How are you thinking about presenting your business strategies this year? –  Mike Brown

Enjoy this article? Subscribe to the free Brainzooming email updates.

 

“How strong is my organization’s social media strategy?”

9 Diagnostics to Check Your Social Strategy

Is your social media implementation working as well as it can? In less than 60 minutes with the new FREE Brainzooming ebook “9 Diagnostics to Check Your Social Strategy,” you’ll have a precise answer to this question.

Any executive can make a thorough yet rapid evaluation of nine different dimensions of their social media strategies with these nine diagnostics. Download Your Free Copy of “9 Diagnostics to Check Your Social Strategy.”

Mike Brown

Founder of The Brainzooming Group, and an expert on strategy, creativity, and innovation. Mike is a frequent speaker on innovation, strategic thinking, and social media.

More Posts - Website

Follow Me:
TwitterFacebookLinkedInPinterestGoogle Plus

Continue Reading

0

GolfballLet’s talk about project management techniques by way of the old joke about a golfer who gets home after a round of golf and tells his wife it was the most exhausting round of golf ever. When she asks why, he tells her he was playing with his buddy, Frank, who had a heart attack and died on the 10th hole.

She replied, “Oh my gosh, that must have been horrible.”

“You’re not kidding,” he said, “The whole rest of the round it was ‘Hit the ball, drag Frank; hit the ball, drag Frank.”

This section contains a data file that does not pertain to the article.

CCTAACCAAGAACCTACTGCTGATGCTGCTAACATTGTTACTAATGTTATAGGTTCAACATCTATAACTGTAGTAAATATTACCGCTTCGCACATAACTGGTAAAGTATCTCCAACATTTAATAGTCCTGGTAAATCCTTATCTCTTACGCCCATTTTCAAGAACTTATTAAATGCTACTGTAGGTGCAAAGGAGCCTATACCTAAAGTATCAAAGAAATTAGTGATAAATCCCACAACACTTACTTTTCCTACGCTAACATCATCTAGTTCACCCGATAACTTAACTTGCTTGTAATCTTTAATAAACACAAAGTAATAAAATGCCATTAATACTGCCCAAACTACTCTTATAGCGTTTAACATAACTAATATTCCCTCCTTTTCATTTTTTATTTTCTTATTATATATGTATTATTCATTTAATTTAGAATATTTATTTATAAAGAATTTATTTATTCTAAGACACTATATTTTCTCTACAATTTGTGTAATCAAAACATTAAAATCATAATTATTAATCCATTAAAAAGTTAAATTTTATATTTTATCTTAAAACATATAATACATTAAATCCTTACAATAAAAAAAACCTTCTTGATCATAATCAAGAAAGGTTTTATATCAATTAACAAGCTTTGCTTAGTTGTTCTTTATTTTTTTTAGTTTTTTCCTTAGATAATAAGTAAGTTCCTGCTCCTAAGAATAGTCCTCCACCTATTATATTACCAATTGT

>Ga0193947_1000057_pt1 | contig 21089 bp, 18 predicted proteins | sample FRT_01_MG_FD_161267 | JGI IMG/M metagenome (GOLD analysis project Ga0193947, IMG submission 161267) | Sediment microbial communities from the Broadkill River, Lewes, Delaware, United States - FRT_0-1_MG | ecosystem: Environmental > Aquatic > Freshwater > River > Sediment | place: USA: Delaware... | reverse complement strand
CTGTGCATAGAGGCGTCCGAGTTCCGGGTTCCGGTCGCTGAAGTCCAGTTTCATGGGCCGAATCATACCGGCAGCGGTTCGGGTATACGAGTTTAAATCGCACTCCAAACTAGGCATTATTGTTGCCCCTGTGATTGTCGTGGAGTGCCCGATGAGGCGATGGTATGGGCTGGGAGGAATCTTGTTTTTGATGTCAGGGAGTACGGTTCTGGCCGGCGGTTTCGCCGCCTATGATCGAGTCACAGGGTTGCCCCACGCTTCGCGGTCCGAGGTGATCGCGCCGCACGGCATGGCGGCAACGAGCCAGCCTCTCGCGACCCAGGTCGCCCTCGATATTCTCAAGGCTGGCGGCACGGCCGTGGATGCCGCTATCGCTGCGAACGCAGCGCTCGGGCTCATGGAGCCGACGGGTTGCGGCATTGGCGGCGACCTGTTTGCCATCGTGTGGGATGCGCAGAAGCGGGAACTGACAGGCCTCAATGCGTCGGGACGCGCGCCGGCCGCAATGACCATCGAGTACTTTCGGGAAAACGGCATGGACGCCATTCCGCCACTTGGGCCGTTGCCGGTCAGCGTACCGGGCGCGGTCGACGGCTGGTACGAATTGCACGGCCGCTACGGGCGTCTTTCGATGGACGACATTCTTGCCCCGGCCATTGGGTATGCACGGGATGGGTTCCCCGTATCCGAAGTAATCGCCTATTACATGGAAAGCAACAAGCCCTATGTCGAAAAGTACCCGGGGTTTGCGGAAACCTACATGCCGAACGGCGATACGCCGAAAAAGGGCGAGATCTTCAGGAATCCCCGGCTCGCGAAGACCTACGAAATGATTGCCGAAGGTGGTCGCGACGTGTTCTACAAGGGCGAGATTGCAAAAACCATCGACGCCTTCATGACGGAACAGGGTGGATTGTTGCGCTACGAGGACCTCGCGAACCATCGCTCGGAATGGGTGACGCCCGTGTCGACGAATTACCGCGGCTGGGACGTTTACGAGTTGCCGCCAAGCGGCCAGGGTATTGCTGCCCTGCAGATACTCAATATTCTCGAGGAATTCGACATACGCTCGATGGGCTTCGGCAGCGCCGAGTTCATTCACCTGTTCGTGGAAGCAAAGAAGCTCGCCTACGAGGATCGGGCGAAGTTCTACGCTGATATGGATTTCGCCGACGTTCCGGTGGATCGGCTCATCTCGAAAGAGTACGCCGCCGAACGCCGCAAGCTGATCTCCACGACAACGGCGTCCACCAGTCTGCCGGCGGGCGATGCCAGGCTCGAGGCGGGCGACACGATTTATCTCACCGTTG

Identifying “Lazy” Early

The phenomenon of “Hit the ball, drag Frank,” can feel like working on a project team with a team member whose laziness renders them dead to the project. Who hasn’t been on a project team where it feels like, “Work on the project, drag Frank; work on the project, drag, Frank”?

If Frank has been on one of your project teams before, you may know ahead of time what is ahead of you. If you have a project team with new, unfamiliar teammates, however, are there ways to determine upfront who will and won’t perform as the team tries to reach its strategic objectives?

We typically find project team members fall down because of either of two types of laziness:

  • Mental laziness – They aren’t up to doing strategic thinking, working on issues, and taking necessary actions.
  • Organizational laziness  – They don’t – or can’t – work diligently with the people and processes critical to creating strategic impact.

Either one is frustrating. Someone who exhibits both of these types of laziness, however, can cripple a project team and its efforts.

Project Management Techniques to Address a Lazy Project Team Member